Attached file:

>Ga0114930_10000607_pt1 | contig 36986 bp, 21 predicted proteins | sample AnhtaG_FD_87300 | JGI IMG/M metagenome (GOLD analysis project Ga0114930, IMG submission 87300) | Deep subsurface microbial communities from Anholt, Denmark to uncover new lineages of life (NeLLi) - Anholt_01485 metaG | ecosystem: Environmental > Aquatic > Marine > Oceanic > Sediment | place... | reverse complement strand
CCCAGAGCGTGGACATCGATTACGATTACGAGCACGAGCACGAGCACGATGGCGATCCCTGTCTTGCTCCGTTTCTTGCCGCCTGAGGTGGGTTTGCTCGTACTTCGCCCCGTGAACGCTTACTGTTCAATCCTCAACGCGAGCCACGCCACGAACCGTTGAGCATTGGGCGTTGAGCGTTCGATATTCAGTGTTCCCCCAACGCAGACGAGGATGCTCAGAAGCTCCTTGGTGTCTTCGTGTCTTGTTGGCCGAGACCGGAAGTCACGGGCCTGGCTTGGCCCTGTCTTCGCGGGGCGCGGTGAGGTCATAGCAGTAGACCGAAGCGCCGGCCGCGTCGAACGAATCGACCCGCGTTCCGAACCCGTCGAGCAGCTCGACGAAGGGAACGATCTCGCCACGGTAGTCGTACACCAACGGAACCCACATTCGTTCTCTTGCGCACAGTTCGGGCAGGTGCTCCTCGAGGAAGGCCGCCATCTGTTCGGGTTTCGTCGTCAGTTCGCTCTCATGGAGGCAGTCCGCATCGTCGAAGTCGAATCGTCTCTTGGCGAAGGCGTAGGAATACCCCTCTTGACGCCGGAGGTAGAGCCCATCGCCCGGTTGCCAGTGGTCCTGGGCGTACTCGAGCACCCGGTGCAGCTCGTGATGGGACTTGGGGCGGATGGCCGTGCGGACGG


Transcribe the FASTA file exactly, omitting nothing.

>Ga0114930_10000607_pt1 | contig 36986 bp, 21 predicted proteins | sample AnhtaG_FD_87300 | JGI IMG/M metagenome (GOLD analysis project Ga0114930, IMG submission 87300) | Deep subsurface microbial communities from Anholt, Denmark to uncover new lineages of life (NeLLi) - Anholt_01485 metaG | ecosystem: Environmental > Aquatic > Marine > Oceanic > Sediment | place... | reverse complement strand
CCCAGAGCGTGGACATCGATTACGATTACGAGCACGAGCACGAGCACGATGGCGATCCCTGTCTTGCTCCGTTTCTTGCCGCCTGAGGTGGGTTTGCTCGTACTTCGCCCCGTGAACGCTTACTGTTCAATCCTCAACGCGAGCCACGCCACGAACCGTTGAGCATTGGGCGTTGAGCGTTCGATATTCAGTGTTCCCCCAACGCAGACGAGGATGCTCAGAAGCTCCTTGGTGTCTTCGTGTCTTGTTGGCCGAGACCGGAAGTCACGGGCCTGGCTTGGCCCTGTCTTCGCGGGGCGCGGTGAGGTCATAGCAGTAGACCGAAGCGCCGGCCGCGTCGAACGAATCGACCCGCGTTCCGAACCCGTCGAGCAGCTCGACGAAGGGAACGATCTCGCCACGGTAGTCGTACACCAACGGAACCCACATTCGTTCTCTTGCGCACAGTTCGGGCAGGTGCTCCTCGAGGAAGGCCGCCATCTGTTCGGGTTTCGTCGTCAGTTCGCTCTCATGGAGGCAGTCCGCATCGTCGAAGTCGAATCGTCTCTTGGCGAAGGCGTAGGAATACCCCTCTTGACGCCGGAGGTAGAGCCCATCGCCCGGTTGCCAGTGGTCCTGGGCGTACTCGAGCACCCGGTGCAGCTCGTGATGGGACTTGGGGCGGATGGCCGTGCGGACGG